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7.2: OSI and TCP/IP Models

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    Open Systems Interconnect Model

    The Open System Interconnection (OSI) reference model was proposed by the International Organization for Standardization (ISO), a nonprofit organization that develops and publishes standards including information technology. It is headquartered in Geneva, Switzerland and comprised of 162-member countries. The OSI model for networking explains how networks function in an orderly and structured, seven-layered approach. The OSI model is a theoretical concept that is used for teaching and learning in the field of computer networking; and, serves as a general conceptual framework on how networked systems should operate to be able to work together.

    Screen Shot 2022-10-14 at 9.35.43 AM.png

    Figure \(\PageIndex{1}\): OSI Model. ("Information Security" by Umar Khokhar Binh Tran is licensed under CC BY 4.0)

    Let us look at this example of why the reference model is needed and how the layered approach is so valuable using this non-networking example: Mary who lives in Atlanta, Georgia would like to send some information to Bob who lives in Los Angeles, California via the United States Postal Service or snail mail like many IT folks like to call it. Here is the breakdown of what has to happen:

    1. Mary, who lives in Atlanta has some information she would like to send to Bob, who lives in Los Angeles. She writes a letter and puts the information with the letter to get to Bob and decides to use the postal service.
    2. Mary folds the letter with the information and puts it in an envelope which is the standard “protocol” for sending letters in the United States ready to be sent but now has to address the envelope.
    3. Mary addresses the envelope with Bob’s name, street address, city and state information in the middle and put her return address on the top left which is the standard “protocol” for sending letters.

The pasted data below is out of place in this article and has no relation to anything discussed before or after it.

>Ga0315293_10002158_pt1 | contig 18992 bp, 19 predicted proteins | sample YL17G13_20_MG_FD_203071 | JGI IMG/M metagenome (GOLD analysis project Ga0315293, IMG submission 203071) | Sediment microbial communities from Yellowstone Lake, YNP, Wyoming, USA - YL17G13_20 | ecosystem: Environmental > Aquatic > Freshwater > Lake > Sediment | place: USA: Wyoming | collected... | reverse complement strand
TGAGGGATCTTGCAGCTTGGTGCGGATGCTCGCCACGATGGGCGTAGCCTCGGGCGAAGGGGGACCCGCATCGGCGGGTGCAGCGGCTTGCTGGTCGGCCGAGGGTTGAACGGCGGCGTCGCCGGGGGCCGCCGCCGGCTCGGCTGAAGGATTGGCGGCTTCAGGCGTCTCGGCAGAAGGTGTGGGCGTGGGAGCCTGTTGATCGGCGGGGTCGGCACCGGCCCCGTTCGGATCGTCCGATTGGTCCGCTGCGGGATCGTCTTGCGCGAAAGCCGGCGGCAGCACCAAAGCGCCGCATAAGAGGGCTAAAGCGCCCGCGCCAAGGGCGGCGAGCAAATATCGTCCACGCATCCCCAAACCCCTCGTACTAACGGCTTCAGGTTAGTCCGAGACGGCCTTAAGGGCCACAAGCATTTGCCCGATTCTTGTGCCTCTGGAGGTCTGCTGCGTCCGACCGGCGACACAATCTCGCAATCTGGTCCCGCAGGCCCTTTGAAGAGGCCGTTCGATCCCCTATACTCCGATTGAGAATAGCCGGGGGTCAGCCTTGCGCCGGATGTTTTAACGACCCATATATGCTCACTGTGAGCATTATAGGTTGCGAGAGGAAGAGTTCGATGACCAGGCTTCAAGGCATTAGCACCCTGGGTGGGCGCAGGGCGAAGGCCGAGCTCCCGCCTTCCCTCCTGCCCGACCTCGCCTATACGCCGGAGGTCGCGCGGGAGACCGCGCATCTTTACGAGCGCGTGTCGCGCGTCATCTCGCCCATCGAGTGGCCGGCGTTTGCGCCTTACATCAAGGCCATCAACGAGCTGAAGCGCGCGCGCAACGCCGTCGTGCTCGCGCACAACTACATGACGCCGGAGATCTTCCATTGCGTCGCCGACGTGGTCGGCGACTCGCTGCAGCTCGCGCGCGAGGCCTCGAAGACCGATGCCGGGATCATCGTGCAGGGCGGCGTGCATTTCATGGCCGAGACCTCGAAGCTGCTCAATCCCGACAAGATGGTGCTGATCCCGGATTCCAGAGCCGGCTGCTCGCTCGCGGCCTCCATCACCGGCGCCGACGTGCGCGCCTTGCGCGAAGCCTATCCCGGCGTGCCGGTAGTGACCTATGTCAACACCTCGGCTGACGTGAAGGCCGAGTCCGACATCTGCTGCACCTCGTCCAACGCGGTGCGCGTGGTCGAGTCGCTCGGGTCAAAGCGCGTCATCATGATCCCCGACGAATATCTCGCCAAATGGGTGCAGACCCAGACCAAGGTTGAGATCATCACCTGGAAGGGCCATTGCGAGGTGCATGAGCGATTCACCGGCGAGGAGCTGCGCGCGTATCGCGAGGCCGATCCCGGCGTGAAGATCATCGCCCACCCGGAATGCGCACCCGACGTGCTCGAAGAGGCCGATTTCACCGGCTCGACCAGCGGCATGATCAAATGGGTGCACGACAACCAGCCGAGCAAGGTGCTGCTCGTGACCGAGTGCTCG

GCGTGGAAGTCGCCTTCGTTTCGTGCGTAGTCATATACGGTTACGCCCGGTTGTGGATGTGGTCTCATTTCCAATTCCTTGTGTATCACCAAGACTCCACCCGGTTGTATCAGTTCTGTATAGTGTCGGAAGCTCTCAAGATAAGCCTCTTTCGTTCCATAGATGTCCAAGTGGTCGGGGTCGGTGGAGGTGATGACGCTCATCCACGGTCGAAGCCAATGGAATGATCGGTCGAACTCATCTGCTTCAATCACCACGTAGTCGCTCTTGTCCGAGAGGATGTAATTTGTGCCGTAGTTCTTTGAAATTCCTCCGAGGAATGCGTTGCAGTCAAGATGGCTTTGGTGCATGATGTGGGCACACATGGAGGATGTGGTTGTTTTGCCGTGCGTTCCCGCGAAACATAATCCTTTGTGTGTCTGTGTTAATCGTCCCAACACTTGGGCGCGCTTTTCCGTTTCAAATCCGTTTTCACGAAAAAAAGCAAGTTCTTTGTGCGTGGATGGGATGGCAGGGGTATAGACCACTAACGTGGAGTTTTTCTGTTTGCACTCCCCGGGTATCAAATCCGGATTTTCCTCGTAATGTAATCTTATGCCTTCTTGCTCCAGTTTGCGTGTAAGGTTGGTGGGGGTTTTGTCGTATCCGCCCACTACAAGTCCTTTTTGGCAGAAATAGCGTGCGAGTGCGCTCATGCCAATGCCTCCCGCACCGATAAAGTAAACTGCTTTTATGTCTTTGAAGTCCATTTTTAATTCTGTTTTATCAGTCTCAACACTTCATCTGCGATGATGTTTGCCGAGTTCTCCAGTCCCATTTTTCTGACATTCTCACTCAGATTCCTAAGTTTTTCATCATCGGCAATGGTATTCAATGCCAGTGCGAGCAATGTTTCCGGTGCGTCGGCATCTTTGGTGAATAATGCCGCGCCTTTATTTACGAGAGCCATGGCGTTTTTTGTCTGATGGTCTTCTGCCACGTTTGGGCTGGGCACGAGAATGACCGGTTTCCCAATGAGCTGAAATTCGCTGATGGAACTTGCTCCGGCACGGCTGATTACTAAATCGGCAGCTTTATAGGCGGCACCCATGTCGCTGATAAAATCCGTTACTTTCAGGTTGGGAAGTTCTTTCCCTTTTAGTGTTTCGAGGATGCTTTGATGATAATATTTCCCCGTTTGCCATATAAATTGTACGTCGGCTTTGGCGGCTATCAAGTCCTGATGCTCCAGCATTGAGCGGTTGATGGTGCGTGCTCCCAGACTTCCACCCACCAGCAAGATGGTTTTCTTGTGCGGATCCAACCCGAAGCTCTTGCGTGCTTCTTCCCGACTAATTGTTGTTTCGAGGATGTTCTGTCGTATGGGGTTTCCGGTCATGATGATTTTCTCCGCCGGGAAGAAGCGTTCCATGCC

4. Mary must then purchase and put a stamp on the top right of the envelope per the stamp location standard “protocol”.
    5. Mary then goes to the post office to drop it off or she can enable the flag at her home mailbox both of which are standard “protocols”.
    6. The mail carrier obtains the envelope and brings it to the main sorting center in Atlanta and then it is sorted for the destination zip code which is in Los Angeles. The envelope is then placed on a plane to travel to Los Angeles main sorting center.
    7. Upon arrival the letter then needs to be sorted according to Bob’s zip code and location for local delivery by the mail carrier.
    8. The mail carrier then uses the street address to be sure to deliver it to Bob’s mailbox.
      Bob then receives the envelope, open it up, discard the envelope and retrieves the letter and information that Mary wanted to send to him.

    As you can see there are a number of structured, orderly tasks that has to happen at each “layer” and one must be completed before the next layer take over. This layered approach may seem complex and in reality it is but it allows for each task to be handled separately thus allowing for more simplified troubleshooting. This “divide and conquer” strategy allows for solving big problems by breaking them down into smaller components and a change to one of the steps would not affect the entire process very much if at all.

    Adapted from:
    "Information Security" by Umar Khokhar Binh Tran, OpenALG is licensed under CC BY 4.0

    7.2: OSI and TCP/IP Models is shared under a not declared license and was authored, remixed, and/or curated by LibreTexts.

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